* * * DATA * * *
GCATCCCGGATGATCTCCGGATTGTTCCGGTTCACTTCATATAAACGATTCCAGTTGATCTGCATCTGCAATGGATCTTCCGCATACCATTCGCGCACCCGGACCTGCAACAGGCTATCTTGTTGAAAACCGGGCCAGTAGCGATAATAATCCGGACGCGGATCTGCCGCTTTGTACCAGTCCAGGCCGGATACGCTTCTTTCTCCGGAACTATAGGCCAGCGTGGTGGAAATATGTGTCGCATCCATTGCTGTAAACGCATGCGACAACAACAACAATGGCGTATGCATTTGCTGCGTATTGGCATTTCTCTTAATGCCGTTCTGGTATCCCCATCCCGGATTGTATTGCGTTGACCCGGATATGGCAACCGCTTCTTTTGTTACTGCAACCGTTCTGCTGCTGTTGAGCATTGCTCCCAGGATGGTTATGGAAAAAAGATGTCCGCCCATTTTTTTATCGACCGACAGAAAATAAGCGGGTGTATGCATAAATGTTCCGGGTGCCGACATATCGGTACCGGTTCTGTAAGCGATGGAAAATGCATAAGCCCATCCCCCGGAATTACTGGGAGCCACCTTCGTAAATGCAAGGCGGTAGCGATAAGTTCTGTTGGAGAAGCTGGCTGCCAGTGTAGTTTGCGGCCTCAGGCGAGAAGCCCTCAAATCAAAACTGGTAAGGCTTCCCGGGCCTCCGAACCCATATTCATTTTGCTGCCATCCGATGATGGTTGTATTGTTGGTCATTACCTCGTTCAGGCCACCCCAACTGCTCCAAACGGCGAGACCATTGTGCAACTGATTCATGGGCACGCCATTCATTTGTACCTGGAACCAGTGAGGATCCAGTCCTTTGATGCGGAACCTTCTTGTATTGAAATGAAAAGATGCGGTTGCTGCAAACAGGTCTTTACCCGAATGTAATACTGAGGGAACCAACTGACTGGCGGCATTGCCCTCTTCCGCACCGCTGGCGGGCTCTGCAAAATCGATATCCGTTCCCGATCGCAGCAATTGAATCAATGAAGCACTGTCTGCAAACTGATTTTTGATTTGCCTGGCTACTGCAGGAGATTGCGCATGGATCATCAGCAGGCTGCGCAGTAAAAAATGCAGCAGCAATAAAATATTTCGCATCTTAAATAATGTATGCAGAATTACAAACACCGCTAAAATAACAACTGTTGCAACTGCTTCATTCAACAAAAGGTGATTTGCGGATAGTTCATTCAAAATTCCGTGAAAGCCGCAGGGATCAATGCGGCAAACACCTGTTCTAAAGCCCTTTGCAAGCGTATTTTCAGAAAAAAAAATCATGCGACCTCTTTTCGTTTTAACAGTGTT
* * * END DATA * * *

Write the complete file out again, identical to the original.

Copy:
GCATCCCGGATGATCTCCGGATTGTTCCGGTTCACTTCATATAAACGATTCCAGTTGATCTGCATCTGCAATGGATCTTCCGCATACCATTCGCGCACCCGGACCTGCAACAGGCTATCTTGTTGAAAACCGGGCCAGTAGCGATAATAATCCGGACGCGGATCTGCCGCTTTGTACCAGTCCAGGCCGGATACGCTTCTTTCTCCGGAACTATAGGCCAGCGTGGTGGAAATATGTGTCGCATCCATTGCTGTAAACGCATGCGACAACAACAACAATGGCGTATGCATTTGCTGCGTATTGGCATTTCTCTTAATGCCGTTCTGGTATCCCCATCCCGGATTGTATTGCGTTGACCCGGATATGGCAACCGCTTCTTTTGTTACTGCAACCGTTCTGCTGCTGTTGAGCATTGCTCCCAGGATGGTTATGGAAAAAAGATGTCCGCCCATTTTTTTATCGACCGACAGAAAATAAGCGGGTGTATGCATAAATGTTCCGGGTGCCGACATATCGGTACCGGTTCTGTAAGCGATGGAAAATGCATAAGCCCATCCCCCGGAATTACTGGGAGCCACCTTCGTAAATGCAAGGCGGTAGCGATAAGTTCTGTTGGAGAAGCTGGCTGCCAGTGTAGTTTGCGGCCTCAGGCGAGAAGCCCTCAAATCAAAACTGGTAAGGCTTCCCGGGCCTCCGAACCCATATTCATTTTGCTGCCATCCGATGATGGTTGTATTGTTGGTCATTACCTCGTTCAGGCCACCCCAACTGCTCCAAACGGCGAGACCATTGTGCAACTGATTCATGGGCACGCCATTCATTTGTACCTGGAACCAGTGAGGATCCAGTCCTTTGATGCGGAACCTTCTTGTATTGAAATGAAAAGATGCGGTTGCTGCAAACAGGTCTTTACCCGAATGTAATACTGAGGGAACCAACTGACTGGCGGCATTGCCCTCTTCCGCACCGCTGGCGGGCTCTGCAAAATCGATATCCGTTCCCGATCGCAGCAATTGAATCAATGAAGCACTGTCTGCAAACTGATTTTTGATTTGCCTGGCTACTGCAGGAGATTGCGCATGGATCATCAGCAGGCTGCGCAGTAAAAAATGCAGCAGCAATAAAATATTTCGCATCTTAAATAATGTATGCAGAATTACAAACACCGCTAAAATAACAACTGTTGCAACTGCTTCATTCAACAAAAGGTGATTTGCGGATAGTTCATTCAAAATTCCGTGAAAGCCGCAGGGATCAATGCGGCAAACACCTGTTCTAAAGCCCTTTGCAAGCGTATTTTCAGAAAAAAAAATCATGCGACCTCTTTTCGTTTTAACAGTGTT